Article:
This is a Japanese import review from NGamer Magazine Issue 33, on sale now
We're all for championing classic games that got somewhat overlooked when they were new, but is Pikmin really one of those? It was a big name on GameCube and it must have sold pretty well as it spawned a far superior, bigger-budget sequel three years after its 2001 debut.
Anyway, here it is again, virtually unchanged - save for a new control system - from the version you can pick up right now for under a fiver on eBay and play on your Wii.
It's a game based on a bizarre daydream Shigeru Miyamoto once had while pottering around in his garden. What if there were little vegetable-based aliens down there in the grass? What if you were stranded in their world? What if you could raise an army of them and battle fierce creatures while planning your escape?
There are three types of veggie Pikmin to control. Red ones are immune to fire, yellow ones can pick up the explosive volcanic rocks you'll find hidden in dark corners and blue ones can wade through the water that causes the others to drown slowly and horribly.
You can have a total of 100 out in the game world at any time, and they scamper along behind the spaceman hero, Olimar, until you fling them towards an object or creature you want them to interact with. If it needs killing, they'll kill it first - taking heavy casualties if you don't direct them carefully towards the animal's weak spot - and take its carcass back home to be processed into more vegetable brothers and sisters.
Pikmin live in flying onions that take off at sunset to avoid the predators that come out at night. You'll know if you've left any of them stranded when darkness falls because you'll see them running towards the onions, waving for help before stumbling and getting chewed up by some beast. One of our colleagues on GamesMaster magazine actually couldn't bring himself to play it on GameCube because of these scenes. Manhunt 2? No problem.
The days are short and you have just 30 of them to explore the familiar yet alien locations in search of the scattered spaceship parts needed to make your escape.
Exploration is the game's true pleasure: figuring out how many of each type of Pikmin you're going to need to summon from their onions at the beginning of a day, then taking them on an expedition filled with incredible scenery and outlandish creatures, placed curiously into context by the occasional rusty tin can or cardboard box towering high above the most intimidating monsters.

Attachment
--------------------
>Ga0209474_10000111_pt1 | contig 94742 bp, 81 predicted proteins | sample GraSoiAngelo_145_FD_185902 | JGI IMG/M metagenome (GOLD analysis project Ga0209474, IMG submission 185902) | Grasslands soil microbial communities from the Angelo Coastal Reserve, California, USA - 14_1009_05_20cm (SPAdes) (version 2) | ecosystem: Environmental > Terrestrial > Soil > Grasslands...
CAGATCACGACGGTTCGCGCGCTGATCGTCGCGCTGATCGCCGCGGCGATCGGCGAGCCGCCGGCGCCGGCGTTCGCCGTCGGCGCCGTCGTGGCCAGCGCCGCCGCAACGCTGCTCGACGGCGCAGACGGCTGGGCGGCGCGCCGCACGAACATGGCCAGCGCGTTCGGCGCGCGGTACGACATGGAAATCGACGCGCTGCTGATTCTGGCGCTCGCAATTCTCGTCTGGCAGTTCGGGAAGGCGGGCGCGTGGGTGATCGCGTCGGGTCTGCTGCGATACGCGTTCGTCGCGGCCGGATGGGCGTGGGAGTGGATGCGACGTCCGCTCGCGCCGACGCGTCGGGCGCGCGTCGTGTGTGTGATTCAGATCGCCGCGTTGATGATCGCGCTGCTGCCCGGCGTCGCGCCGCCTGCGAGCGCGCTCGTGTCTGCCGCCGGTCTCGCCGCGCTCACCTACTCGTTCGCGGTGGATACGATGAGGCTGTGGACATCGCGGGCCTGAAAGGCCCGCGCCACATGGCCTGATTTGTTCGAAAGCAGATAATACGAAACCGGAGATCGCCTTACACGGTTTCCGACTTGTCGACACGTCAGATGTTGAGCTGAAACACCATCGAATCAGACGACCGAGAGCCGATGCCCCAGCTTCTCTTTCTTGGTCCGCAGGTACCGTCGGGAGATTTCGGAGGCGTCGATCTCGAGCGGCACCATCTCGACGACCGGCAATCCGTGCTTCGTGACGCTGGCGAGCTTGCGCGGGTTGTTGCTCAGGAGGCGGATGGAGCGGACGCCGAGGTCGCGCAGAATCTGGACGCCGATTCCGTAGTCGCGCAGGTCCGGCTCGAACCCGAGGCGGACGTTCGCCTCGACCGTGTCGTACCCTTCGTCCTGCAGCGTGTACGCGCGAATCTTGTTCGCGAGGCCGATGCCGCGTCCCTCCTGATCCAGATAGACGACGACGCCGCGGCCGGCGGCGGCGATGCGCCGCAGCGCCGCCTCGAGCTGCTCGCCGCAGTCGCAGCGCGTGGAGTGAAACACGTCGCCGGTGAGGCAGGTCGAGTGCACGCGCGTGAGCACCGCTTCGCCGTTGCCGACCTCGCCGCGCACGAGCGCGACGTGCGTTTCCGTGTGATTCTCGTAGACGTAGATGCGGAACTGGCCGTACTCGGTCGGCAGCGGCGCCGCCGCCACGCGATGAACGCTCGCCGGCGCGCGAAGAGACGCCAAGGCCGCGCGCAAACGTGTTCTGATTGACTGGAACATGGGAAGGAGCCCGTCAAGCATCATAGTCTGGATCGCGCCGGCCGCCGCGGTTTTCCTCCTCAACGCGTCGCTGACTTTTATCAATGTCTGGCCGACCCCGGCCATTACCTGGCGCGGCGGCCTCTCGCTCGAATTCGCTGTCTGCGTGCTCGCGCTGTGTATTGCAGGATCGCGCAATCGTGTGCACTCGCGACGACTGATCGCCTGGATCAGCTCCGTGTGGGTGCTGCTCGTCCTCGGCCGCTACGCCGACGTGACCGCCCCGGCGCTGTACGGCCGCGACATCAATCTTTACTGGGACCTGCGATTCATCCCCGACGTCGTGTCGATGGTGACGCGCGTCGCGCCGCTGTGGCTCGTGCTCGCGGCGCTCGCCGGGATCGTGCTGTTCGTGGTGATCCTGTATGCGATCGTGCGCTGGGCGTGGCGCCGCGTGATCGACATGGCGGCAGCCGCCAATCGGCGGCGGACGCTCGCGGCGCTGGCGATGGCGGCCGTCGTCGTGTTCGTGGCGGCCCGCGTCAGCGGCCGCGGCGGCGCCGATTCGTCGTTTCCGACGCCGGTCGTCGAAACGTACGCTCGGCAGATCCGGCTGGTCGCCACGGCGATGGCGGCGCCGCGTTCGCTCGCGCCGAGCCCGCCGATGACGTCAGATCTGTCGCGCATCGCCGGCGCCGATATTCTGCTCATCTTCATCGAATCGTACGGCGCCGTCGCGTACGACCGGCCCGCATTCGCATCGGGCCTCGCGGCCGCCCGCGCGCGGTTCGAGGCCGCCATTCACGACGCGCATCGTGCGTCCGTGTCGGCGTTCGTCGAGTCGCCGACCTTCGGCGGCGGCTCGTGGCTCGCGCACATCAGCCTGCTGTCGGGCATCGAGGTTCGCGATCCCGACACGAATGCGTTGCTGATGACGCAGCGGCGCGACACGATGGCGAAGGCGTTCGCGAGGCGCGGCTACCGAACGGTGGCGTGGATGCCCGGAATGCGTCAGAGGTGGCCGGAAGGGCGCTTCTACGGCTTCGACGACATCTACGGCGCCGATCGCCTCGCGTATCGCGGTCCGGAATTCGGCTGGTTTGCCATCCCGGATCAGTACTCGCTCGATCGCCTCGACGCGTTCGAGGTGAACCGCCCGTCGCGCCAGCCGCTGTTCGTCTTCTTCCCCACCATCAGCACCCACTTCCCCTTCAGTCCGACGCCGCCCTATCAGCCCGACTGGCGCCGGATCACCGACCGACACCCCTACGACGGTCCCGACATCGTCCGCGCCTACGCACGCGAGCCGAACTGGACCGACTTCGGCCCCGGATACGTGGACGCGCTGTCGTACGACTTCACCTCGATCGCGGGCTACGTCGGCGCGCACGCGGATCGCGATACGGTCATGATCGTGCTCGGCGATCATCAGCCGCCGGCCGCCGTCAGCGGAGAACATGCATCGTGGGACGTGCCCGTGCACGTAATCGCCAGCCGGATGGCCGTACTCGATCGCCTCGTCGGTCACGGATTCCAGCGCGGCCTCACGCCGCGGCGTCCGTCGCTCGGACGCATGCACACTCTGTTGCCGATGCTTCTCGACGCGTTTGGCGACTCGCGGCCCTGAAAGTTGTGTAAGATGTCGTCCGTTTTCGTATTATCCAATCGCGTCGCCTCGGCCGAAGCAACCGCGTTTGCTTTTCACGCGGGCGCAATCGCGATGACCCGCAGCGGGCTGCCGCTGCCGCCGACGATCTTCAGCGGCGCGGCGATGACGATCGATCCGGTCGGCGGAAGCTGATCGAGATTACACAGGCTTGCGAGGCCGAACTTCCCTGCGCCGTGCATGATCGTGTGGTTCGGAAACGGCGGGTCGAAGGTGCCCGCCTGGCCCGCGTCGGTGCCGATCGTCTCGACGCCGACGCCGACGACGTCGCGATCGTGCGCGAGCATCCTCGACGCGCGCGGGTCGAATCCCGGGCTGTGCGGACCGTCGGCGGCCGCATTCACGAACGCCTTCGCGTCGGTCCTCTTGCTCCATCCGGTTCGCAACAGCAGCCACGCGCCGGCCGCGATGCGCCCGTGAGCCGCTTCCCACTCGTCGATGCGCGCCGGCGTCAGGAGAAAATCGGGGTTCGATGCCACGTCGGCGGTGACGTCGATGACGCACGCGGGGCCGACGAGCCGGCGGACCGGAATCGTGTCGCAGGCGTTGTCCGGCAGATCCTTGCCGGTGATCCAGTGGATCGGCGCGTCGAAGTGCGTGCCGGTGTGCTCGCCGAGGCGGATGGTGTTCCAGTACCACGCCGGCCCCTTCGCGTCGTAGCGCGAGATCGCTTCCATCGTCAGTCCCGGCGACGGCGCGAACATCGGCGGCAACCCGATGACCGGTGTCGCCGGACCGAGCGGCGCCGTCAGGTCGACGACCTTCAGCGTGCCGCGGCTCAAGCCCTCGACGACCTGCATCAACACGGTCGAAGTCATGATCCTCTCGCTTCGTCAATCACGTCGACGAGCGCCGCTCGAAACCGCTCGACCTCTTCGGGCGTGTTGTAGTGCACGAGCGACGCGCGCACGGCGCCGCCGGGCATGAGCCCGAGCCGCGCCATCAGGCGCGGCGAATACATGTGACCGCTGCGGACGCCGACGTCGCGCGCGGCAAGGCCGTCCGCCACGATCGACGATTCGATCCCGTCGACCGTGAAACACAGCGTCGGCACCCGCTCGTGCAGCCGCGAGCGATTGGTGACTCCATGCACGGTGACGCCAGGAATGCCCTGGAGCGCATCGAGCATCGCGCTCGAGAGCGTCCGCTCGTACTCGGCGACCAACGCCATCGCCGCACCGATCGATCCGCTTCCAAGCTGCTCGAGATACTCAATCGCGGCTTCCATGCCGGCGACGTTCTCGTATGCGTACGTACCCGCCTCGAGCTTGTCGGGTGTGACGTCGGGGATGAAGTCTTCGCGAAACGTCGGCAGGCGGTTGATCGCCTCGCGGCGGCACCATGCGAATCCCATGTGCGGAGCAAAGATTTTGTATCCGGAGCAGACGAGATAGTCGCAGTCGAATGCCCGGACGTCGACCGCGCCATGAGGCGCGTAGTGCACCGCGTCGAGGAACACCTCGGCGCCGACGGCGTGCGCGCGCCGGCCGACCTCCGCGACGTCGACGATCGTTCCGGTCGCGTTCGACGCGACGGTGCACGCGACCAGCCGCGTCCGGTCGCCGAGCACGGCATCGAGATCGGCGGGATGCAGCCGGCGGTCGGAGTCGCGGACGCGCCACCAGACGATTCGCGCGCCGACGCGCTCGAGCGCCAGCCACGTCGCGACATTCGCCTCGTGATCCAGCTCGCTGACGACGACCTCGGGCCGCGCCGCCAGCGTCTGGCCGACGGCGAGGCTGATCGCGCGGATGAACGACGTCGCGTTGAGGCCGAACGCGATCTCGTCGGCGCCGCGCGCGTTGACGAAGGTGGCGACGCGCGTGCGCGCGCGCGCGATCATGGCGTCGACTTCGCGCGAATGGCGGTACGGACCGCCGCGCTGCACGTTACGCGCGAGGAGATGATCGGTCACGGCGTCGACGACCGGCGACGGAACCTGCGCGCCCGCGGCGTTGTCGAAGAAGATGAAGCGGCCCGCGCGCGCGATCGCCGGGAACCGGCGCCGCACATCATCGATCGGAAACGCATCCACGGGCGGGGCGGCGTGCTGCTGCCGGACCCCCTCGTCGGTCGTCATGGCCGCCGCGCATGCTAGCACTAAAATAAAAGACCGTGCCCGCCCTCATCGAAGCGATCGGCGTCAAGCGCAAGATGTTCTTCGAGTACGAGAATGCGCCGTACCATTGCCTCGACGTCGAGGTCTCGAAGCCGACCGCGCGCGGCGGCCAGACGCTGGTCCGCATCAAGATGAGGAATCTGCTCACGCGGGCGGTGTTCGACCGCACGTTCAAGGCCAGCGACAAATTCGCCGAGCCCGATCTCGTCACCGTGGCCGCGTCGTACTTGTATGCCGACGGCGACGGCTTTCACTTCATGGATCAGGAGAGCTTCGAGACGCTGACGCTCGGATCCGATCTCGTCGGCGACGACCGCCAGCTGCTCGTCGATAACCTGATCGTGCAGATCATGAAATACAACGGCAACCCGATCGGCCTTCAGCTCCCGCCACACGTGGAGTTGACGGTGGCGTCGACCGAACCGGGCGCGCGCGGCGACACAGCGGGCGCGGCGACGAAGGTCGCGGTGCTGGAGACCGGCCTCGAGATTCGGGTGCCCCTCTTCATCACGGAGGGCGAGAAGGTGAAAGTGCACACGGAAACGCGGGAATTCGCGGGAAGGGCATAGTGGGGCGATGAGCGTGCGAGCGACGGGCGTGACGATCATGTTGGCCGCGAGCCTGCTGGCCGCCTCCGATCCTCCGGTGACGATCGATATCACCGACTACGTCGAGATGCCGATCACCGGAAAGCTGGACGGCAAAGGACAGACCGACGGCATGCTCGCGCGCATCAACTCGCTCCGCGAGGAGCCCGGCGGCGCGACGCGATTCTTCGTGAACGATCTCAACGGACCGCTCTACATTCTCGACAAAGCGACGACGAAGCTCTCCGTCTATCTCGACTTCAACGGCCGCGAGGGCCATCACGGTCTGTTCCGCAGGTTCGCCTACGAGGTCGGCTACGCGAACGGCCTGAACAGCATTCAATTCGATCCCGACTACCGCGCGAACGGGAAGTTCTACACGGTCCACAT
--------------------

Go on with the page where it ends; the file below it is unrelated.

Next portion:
Once you've played through it a couple of times, and you know where all Olimar's missing ship parts are, the sense of wonder is diminished, but it's still possible to encounter new things if you keep looking. Rare boss monsters only visit certain areas on certain days, so you might never see them at all, and there are lots of cute touches such as scavenging animals trying to wrest carcasses from the Pikmins' grip.
The sunrise-sunset cycle is lovely to see, with misty mornings, warm afternoons and a lengthening evening glow that warns of impending darkness as precisely as the clock at the top of the screen. The music is every bit as fitting as the graphics - although on Wii some of the sound effects come out of the low-quaility remote speaker. It's one of the best looking, best sounding games on the console, despite being so old.
The only thing that makes this anything other than a GameCube title whacked onto a bigger DVD is the remote and nunchuk control scheme. Instead of pushing a targeting cursor around in front of Olimar, you can aim it anywhere using the pointer. It's confusing if you're used to the original way, as you can aim the cursor far beyond Olimar's throwing range. For us it makes targeting a lot trickier. Although we can ace the original game without breaking sweat, we wound up losing hundreds of Pikmin to enemies we would have steamrollered on Cube. We often missed them completely while fumbling with the finger-twisting combos used to squeeze all the original button controls onto the Wii. If it's your first time with the game you'll probably do a lot better.